11. Darkranger85
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    Darkranger85 Member

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    If it's something that people in real life do, than it certainly can be done in a book.

    In fact this happens all the time in real life, books, movies, etc etc. Han Solo anyone? :)
     
  12. jazzabel
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    jazzabel Contributing Member Contributor

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    As long as you can pull of good writing, there's nothing confusing about that scenario.
     
  13. Lemontine13
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    Lemontine13 Member

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    I think changes in the motivation of a particular character is a very good thing in any piece of writing because in real life, people change their mind all the time. People get hooked on a story 'cause they sympathise with the characters, realistic characters are much easier to sympathise with, so therefore somebody changing their motives could be a very good thing for your story, provided you make sure the storyline, character's personality and the reason for changing their motives make sense. The best characters are as far away from one-dimensional as possible, and throwing in some motive changing will definitely make your character more dynamic :)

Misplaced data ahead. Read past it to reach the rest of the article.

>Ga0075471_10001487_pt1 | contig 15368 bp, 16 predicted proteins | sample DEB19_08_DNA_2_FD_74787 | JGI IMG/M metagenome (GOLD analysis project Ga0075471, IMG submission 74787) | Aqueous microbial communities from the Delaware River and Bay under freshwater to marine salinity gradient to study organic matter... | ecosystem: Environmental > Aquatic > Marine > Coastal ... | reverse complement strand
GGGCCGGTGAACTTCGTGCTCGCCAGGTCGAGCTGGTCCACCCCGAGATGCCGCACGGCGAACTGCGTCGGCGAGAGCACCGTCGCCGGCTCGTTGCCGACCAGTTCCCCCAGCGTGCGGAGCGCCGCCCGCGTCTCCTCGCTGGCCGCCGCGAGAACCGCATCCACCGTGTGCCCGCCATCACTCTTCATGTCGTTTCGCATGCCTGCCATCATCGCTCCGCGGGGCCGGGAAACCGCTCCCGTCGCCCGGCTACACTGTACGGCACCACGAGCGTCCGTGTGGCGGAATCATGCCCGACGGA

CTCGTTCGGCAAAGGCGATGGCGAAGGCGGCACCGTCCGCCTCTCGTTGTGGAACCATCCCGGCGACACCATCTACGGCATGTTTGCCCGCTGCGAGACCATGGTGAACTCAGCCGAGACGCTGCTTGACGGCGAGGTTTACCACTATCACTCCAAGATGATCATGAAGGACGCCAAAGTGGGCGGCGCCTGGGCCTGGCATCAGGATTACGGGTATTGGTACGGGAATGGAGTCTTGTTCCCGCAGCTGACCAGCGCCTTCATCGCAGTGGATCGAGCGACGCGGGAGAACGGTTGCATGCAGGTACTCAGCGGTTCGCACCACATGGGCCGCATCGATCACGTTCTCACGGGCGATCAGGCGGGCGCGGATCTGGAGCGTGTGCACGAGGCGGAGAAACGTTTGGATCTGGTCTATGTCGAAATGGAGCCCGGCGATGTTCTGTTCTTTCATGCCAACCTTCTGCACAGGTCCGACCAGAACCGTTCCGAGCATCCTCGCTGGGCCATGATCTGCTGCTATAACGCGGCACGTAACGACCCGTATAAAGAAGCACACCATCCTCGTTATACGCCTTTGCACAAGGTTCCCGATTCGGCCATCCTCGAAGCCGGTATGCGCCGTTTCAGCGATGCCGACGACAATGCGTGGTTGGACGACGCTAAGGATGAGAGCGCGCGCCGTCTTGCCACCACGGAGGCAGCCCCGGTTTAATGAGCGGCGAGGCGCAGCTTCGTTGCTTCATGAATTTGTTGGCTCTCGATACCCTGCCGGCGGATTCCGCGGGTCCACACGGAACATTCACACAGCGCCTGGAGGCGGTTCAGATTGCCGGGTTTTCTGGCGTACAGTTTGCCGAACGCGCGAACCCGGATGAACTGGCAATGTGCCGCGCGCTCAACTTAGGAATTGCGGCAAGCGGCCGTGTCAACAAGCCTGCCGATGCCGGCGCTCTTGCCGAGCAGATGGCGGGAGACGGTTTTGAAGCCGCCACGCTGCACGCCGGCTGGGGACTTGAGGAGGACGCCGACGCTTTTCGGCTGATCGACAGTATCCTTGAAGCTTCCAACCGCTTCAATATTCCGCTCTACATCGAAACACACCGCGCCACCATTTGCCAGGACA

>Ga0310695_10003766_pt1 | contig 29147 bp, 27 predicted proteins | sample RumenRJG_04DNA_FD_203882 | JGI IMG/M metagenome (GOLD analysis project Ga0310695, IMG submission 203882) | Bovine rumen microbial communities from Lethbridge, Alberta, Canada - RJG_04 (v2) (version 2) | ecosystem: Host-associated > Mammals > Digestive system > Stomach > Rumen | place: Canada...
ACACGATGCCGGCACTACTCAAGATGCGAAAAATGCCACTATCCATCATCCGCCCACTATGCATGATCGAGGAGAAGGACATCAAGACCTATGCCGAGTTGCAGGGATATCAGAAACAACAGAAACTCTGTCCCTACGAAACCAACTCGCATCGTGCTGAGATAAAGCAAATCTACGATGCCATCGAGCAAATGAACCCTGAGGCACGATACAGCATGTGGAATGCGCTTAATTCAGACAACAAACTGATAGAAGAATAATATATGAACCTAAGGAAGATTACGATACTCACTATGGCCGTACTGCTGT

14. Holo
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    Holo Senior Member

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    Of course a character's motivations can change. In fact, I prefer to read about characters whose motivations and even overall goals change throughout the story. Not only does it denote character development and growth, but it keeps them from becoming static. It is easy to write about a detective tracking down a criminal, catching him, and saving the day. But it's boring. It is far more interesting to read about a detective tracking down a criminal, discovering something hidden from him, and perhaps even changing sides or changing his target.